We call it “WIN”: What I Need. And that is exactly what kids get: what they need. Kids love it, teachers love it, and parents love it. Why? Because at least for one 45-minute period of the day, all kids feel successful. Kids get to see other kids who are working on similar skills as them. Teachers get to focus on one skill at a time. And parents take comfort in knowing that their students are getting intentional instruction tailored to what their child needs in order to excel. To quote Wiley, one of our students, “I like WIN because it’s like, everyone is working on their own stuff and no one has to walk to a group alone. Because everyone goes to a group, you don’t feel bad about going anymore.”
UNEXPECTED BENEFITS We were hopeful that in changing our approach, kids would feel just like Wiley, but there were more benefits that I had not anticipated.
By using all of our teaching staff, classified and certificated, we increased the collaboration across the building. Suddenly, teachers were seeking out paras who were teaching similar groups to them and asking about materials. Fourth-grade teachers who were teaching blends and digraphs were talking to first-grade teachers about different activities to use. Our special education team was in the building after school talking to gen-ed teachers about students they wanted to get to know more. After the first year, it began to feel like we were ALL on the same page.
Other exciting things started happening as well. Our Student Intervention Team had excellent data and were able to make more informed decisions about intervention and special education referrals. Our parents started calling and asking about WIN scores and how to help their children at home. Kids started asking about their WIN group and when they might move levels. WIN gave us all something in common and it was something we all could champion!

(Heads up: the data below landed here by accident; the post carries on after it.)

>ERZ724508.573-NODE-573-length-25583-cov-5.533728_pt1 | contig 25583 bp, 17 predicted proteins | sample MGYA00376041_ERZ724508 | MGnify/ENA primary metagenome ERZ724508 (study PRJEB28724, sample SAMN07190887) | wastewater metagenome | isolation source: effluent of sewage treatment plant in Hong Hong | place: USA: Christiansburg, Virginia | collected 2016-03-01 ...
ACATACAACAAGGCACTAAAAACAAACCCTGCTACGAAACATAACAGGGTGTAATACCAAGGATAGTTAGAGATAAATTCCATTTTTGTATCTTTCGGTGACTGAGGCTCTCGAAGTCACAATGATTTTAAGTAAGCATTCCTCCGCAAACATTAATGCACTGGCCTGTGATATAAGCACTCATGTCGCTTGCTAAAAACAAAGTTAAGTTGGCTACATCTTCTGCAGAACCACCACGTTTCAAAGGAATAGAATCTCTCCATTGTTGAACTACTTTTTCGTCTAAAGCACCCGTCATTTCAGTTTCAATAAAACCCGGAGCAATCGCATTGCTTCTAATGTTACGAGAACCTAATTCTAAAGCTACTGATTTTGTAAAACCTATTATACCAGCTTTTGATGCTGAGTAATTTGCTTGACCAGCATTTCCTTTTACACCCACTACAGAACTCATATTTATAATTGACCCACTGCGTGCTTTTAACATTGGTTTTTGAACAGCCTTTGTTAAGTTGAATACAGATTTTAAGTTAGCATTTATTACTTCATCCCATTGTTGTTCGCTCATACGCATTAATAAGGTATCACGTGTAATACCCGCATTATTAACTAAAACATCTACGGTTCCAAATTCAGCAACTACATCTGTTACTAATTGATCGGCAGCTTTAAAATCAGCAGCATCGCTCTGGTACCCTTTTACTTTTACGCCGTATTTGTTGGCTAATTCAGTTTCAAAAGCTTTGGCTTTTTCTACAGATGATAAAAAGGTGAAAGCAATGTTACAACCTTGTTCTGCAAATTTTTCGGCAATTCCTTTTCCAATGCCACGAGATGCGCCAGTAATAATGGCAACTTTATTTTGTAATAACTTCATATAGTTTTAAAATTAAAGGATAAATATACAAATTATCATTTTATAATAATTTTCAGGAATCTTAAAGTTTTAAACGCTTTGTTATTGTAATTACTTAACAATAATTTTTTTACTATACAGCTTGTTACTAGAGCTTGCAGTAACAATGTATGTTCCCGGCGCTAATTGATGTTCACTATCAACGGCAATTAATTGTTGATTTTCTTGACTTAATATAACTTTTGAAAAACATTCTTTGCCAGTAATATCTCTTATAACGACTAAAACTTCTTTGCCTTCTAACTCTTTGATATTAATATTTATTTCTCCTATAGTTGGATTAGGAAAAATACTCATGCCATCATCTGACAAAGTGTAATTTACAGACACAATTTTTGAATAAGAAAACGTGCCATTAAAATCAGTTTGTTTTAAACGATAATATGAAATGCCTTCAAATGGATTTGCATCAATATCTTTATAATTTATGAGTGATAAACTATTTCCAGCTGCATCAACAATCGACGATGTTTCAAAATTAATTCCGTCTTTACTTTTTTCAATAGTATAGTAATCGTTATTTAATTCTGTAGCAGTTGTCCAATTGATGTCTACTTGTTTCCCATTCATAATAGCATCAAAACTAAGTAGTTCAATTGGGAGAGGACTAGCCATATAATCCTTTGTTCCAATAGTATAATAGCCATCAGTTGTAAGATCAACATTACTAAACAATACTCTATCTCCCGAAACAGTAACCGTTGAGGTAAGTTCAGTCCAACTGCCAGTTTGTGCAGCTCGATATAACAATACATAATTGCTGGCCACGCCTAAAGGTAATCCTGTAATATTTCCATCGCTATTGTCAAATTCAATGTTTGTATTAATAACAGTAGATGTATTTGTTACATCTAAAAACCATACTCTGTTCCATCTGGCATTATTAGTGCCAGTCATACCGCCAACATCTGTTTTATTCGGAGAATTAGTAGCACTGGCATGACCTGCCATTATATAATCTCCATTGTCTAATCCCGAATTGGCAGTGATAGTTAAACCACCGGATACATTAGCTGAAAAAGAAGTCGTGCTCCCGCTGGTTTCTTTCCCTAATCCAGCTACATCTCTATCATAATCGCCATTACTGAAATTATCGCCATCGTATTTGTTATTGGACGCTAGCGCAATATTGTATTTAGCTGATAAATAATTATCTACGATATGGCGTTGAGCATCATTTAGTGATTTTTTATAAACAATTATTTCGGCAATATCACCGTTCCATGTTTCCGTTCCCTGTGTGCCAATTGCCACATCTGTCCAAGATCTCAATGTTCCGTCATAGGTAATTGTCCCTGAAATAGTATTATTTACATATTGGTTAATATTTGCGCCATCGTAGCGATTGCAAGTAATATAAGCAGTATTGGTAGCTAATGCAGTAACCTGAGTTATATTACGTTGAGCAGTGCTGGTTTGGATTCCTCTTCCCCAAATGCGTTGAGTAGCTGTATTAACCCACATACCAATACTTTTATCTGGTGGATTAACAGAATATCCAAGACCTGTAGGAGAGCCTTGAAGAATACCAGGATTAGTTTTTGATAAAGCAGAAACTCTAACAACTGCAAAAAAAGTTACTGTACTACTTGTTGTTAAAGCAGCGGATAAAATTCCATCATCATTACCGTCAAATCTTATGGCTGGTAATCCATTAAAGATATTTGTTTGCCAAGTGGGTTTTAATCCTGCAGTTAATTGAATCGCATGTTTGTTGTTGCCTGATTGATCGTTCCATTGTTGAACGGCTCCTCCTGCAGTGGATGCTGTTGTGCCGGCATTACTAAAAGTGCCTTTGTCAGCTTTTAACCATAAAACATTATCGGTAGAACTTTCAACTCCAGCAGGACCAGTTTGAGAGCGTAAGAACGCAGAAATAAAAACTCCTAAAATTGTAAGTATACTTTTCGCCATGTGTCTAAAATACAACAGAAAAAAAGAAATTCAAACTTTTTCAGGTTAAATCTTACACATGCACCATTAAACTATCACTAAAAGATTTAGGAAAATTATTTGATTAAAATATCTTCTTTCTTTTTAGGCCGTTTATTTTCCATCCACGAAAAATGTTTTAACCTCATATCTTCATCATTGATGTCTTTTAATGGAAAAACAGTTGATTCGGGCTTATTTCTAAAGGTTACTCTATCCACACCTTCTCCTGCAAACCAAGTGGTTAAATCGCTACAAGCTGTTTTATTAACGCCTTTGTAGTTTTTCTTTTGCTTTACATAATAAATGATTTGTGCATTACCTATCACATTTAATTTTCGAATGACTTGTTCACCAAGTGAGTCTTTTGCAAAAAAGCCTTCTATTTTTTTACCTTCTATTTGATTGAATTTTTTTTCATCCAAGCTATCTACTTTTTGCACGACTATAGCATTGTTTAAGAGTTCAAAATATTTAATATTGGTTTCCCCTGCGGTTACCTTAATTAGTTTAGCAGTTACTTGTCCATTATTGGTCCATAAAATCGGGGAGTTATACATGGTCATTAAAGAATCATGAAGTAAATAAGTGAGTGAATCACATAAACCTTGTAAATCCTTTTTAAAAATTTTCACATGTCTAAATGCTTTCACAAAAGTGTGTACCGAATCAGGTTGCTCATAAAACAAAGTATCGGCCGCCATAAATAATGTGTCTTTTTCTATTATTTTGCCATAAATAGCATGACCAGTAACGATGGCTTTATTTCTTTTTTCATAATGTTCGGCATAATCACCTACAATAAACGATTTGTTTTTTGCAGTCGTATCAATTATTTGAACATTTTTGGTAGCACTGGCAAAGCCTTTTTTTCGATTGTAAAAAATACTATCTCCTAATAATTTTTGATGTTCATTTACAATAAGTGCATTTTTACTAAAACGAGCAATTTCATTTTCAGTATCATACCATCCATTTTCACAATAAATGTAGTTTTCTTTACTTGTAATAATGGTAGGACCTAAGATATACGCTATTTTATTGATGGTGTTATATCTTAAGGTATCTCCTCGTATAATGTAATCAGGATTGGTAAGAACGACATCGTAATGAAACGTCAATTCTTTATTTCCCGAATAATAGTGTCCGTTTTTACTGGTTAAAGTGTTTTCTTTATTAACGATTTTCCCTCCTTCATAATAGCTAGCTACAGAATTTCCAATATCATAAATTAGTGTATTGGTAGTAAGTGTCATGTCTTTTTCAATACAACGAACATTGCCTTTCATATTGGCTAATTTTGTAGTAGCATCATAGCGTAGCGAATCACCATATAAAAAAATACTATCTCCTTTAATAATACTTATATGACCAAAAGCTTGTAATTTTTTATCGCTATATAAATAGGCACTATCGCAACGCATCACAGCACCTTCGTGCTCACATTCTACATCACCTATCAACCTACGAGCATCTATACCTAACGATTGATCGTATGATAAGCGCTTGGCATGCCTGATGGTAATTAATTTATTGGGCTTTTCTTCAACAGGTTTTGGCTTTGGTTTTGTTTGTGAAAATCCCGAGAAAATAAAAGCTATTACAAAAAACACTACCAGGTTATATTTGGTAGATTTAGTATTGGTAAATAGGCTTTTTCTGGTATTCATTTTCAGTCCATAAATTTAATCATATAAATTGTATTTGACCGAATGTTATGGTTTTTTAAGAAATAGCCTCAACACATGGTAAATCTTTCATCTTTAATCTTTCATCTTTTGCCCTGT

So, did it work? After the first year of full implementation, our school had the second-highest academic growth in the district based on combined SBA scores. After the second year, we moved from the bottom 10 percent of our district rank, to the bottom 25 percent. After the third year, our school had the highest scores in the history of the school, and for the first time beat the state average for SBA and matched the district average! My staff was elated! Our hard work was starting to pay off! While that is exciting, it’s not everything.
As a principal, our success is often measured by data and scores. And while I am ecstatic that our data is trending up (thank goodness!) the bigger success was getting my staff to work together around a common goal. To hear students excited to share their WIN levels with me, to see my paras regarded as instructors that impact student achievement; to see my intermediate teachers asking my primary teachers for tips, still makes my heart swell. The real success was realizing that I could not afford to wait, if I wanted to fix Tier I, I was going to have to think outside of the box and employ all the resources I had available.
I am forever thankful to that teacher who opened my eyes, because had she not, I might still be waiting.
Lindsey Marquardt is the principal of Rocky Ridge Elementary, Bethel SD
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Washington Principal | Volume 1– 2021-22